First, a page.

Illinois is moving to Phase 4 on Friday, which means bars and restaurants can reopen for indoor service, gyms can reopen, as can theaters and bowling alleys, and groups of up to 50 people will be allowed to gather.
And while a lot of folks may be looking forward to the looser restrictions, many in the medical field are worried that COVID-19 infection rates will go up as Illinois moves into Phase 4.
Dr. Kevin Most, DO, Chief Medical Officer, Northwestern Medicine Central DuPage Hospital, said that there hasn’t been enough testing to identify asymptomatic people, and without identifying those people, the virus can quickly spread when people are indoors.
“How can you physically distance in some bars? You might be able to, but it depends on the layout,” he explained. “Another concern is going from groups of 10 to groups of 50. It’s a lot more difficult when you expand the number to know where others have been or who they have been exposed to – and if they’re going home to someone in a vulnerable population.”
Most feels grateful that Illinois has “lagged behind” other states that have opened sooner, like Florida and Arizona, which are seeing a spike in cases, especially among people under age 40. However, he said that the same thing could happen if Illinoisans stop taking precautions.
“[Chicago] Mayor [Lori] Lightfoot and Gov. [JB] Pritzker have a lot of faith their constituents to socially distance and wear a mask, but in other states that hasn’t been the case. Look at some of the beaches and bars in Florida, it’s like ‘what’s COVID?’,” he said.
While he said that Illinois has done “quite well” by seeing a decrease in the number of infections and hospitalizations, he doesn’t want residents to get a false sense of security, especially since the rates of infection haven’t increased after the recent Black Lives Matter protests around the state.
“People might think there isn’t a big difference between the rallies and going into a crowded bar,” he said. “But there were several outdoor rallies over a period of 15 days. You have how many bars and restaurants in the area? There’s a lot more opportunities for exposure and transmission [indoors].”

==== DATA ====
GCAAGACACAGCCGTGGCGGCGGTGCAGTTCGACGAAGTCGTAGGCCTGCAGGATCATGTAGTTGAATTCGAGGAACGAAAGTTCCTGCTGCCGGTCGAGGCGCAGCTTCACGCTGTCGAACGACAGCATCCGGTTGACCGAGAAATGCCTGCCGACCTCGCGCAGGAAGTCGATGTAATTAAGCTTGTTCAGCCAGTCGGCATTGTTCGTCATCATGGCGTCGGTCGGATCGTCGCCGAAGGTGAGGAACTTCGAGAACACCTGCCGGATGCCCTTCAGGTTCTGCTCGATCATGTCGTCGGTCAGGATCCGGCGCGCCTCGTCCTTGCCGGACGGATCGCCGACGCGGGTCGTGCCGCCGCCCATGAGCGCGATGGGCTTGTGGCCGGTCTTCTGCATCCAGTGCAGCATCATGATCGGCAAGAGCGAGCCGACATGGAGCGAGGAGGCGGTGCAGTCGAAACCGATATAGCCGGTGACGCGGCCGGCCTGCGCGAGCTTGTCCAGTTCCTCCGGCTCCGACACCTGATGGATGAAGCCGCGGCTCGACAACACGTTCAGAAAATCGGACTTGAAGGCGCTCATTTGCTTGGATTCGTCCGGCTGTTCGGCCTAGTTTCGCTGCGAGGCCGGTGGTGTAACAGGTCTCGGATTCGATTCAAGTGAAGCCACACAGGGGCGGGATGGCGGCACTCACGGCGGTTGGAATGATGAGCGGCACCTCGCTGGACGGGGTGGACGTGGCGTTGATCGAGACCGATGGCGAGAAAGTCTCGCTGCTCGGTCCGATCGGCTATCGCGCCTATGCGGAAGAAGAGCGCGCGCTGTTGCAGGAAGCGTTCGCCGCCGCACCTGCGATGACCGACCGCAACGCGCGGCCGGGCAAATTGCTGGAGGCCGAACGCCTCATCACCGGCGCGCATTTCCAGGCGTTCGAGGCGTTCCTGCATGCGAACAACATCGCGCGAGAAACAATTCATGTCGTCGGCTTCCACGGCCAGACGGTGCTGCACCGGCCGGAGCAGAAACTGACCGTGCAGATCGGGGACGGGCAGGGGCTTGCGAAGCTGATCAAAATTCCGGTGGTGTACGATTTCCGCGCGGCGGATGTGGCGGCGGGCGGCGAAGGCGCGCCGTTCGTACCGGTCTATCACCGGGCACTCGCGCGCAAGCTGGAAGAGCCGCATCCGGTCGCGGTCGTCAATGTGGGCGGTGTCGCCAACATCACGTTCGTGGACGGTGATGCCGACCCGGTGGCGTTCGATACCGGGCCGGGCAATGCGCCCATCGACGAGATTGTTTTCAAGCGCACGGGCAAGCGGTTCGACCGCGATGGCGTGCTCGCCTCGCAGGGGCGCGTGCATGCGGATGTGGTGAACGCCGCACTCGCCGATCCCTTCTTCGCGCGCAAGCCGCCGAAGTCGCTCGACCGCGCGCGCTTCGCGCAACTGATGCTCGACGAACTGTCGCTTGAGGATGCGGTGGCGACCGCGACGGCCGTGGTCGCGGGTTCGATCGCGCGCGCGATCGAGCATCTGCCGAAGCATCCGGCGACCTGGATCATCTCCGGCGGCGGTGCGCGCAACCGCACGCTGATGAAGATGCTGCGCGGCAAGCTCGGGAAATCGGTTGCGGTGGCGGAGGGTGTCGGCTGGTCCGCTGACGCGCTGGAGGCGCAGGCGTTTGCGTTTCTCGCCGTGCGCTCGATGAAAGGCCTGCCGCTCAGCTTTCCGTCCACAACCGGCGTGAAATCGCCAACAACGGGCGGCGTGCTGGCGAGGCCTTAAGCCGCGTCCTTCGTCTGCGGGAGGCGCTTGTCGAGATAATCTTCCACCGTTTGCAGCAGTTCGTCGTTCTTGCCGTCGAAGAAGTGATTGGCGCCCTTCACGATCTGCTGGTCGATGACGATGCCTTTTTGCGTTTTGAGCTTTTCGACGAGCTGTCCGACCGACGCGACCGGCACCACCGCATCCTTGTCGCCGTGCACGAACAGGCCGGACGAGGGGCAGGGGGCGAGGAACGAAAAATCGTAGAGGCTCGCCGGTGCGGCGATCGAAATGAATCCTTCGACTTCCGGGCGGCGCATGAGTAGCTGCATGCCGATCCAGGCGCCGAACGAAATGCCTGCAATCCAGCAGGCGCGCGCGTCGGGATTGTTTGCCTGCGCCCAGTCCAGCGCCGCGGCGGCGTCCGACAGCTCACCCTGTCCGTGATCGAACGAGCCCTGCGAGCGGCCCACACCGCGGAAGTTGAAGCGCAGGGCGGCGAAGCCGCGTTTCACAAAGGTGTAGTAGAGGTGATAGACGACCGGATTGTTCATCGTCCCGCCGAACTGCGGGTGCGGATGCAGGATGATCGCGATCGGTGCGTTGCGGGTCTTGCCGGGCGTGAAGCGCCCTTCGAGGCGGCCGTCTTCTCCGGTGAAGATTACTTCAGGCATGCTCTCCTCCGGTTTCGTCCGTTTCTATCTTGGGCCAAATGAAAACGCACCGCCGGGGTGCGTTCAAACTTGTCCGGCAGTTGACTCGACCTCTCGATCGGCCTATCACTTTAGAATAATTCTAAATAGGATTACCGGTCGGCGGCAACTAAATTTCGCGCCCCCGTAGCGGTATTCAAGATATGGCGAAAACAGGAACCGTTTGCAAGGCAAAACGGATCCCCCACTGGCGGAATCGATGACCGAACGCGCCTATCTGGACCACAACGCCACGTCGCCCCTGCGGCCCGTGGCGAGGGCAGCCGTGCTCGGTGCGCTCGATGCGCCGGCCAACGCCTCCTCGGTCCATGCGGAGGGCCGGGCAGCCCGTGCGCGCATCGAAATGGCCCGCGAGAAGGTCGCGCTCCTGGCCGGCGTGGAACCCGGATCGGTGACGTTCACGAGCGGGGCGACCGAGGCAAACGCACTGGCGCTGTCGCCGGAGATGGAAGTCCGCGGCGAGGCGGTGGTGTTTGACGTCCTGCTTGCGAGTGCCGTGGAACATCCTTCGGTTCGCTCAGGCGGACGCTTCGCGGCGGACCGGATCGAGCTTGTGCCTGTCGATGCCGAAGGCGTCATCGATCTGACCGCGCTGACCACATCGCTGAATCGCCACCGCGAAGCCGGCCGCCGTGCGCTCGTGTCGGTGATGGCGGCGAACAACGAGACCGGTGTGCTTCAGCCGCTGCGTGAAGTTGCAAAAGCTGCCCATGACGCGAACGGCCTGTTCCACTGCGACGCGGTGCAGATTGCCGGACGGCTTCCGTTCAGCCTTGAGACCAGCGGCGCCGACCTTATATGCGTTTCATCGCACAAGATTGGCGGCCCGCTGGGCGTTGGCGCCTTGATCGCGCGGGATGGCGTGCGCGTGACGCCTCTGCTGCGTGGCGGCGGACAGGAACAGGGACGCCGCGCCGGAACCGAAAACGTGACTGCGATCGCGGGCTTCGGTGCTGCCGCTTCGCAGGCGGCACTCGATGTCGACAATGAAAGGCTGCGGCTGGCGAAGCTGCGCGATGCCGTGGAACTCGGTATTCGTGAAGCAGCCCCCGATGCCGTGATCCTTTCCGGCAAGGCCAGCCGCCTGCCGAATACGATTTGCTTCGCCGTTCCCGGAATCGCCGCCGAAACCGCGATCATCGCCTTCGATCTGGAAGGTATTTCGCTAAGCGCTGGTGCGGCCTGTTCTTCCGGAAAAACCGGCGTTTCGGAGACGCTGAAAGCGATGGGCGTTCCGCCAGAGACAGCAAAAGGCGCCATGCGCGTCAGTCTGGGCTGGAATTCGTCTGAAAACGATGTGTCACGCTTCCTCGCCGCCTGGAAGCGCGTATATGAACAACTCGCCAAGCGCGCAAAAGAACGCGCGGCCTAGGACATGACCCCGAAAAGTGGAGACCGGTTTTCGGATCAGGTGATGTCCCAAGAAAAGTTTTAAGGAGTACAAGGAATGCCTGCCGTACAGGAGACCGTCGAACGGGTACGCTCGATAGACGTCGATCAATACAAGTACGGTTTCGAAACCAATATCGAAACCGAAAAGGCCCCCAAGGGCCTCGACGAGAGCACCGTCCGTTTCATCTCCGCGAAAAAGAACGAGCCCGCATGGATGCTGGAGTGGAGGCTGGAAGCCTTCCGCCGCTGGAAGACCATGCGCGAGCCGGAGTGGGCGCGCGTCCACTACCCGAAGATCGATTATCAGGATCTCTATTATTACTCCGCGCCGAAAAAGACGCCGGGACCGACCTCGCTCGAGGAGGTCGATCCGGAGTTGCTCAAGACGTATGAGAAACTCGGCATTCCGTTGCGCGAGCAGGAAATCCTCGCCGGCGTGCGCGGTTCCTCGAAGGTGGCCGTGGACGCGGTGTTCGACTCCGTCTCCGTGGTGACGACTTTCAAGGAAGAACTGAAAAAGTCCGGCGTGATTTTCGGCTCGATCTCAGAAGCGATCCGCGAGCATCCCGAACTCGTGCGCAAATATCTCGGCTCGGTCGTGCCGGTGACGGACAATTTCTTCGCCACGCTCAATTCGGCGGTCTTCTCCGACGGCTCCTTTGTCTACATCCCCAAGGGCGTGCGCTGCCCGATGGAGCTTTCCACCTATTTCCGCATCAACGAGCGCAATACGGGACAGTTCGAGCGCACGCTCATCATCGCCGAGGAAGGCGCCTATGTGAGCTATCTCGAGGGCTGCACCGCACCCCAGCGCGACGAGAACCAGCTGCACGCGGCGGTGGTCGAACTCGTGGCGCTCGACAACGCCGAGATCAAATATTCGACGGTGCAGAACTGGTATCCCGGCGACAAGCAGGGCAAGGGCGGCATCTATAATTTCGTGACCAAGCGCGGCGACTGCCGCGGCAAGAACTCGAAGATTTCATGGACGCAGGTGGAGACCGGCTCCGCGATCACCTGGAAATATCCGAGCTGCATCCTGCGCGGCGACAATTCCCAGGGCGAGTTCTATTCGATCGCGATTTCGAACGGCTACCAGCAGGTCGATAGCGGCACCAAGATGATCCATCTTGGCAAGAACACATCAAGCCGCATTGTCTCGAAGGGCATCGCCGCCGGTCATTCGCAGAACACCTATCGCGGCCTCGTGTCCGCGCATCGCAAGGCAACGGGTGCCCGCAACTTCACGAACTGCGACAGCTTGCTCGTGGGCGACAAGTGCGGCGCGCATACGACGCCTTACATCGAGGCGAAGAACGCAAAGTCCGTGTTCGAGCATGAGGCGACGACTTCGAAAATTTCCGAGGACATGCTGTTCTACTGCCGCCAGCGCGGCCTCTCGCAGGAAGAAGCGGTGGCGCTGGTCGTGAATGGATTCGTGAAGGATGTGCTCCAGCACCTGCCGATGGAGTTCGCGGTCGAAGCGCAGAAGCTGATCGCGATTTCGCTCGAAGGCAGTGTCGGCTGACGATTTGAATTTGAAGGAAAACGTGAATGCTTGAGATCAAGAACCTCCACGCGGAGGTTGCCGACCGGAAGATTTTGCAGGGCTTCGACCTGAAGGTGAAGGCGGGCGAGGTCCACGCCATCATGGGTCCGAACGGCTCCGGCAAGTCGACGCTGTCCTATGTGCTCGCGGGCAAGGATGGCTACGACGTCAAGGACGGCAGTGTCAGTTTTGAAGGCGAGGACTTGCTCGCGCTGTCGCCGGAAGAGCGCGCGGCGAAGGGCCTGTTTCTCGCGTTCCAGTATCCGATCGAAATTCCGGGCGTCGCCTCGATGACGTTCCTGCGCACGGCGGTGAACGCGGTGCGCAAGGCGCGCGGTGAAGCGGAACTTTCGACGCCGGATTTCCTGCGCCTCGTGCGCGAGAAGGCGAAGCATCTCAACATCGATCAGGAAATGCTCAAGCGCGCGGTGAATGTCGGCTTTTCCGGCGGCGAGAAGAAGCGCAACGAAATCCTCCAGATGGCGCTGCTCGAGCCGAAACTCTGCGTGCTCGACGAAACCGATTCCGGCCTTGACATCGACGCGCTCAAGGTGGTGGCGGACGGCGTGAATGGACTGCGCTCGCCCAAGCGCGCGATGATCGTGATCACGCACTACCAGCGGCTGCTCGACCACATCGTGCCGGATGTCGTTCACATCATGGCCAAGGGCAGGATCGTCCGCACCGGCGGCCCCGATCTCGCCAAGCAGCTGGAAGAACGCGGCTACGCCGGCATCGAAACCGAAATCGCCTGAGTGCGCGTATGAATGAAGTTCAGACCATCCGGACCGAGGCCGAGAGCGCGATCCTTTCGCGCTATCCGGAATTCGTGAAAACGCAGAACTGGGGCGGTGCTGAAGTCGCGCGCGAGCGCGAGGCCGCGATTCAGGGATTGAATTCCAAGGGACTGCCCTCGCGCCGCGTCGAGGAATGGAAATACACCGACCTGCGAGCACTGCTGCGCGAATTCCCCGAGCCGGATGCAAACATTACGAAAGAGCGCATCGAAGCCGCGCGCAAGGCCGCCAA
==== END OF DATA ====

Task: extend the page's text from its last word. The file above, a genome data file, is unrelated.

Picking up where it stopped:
The good news is, Most explained, is that many of the cases that are being identified now among younger and/or asymptomatic people have less risk of developing serious complications. He said that the important numbers to look at are the number of hospitalizations, ICU admissions and ventilator use.
“Medical professionals are okay with identifying people in the public, whether they have mild symptoms or no symptoms,” he said. “We can tell those individuals to self-isolate. If you have a good immune system, your body can tolerate the infection. If you have co-morbidities, the virus can replicate enough to do damage.”
Despite younger people having fewer complications, Most stressed that people shouldn’t let their guard down as Illinois enters Phase 4.
“People are at a point of ‘I’m over this, I’m done with it’ but [the virus] is not gone,” he said. “We can’t be complacent. I feel like we’ll get a resurgence in the fall – when schools go back and people go into bars and restaurants. But hospitals and healthcare workers need to catch their breath. At one time we had 90 COVID patients in Central DuPage Hospital, but now we’re down to 23. The healthcare team has been beat up, and we’re finally getting a little breath of fresh air. We need a break. We know it’ll come back in the fall. We need our staff to rest and spend time with their families – because we’ll be back in the middle of this.”
Source: The Daily Chronicle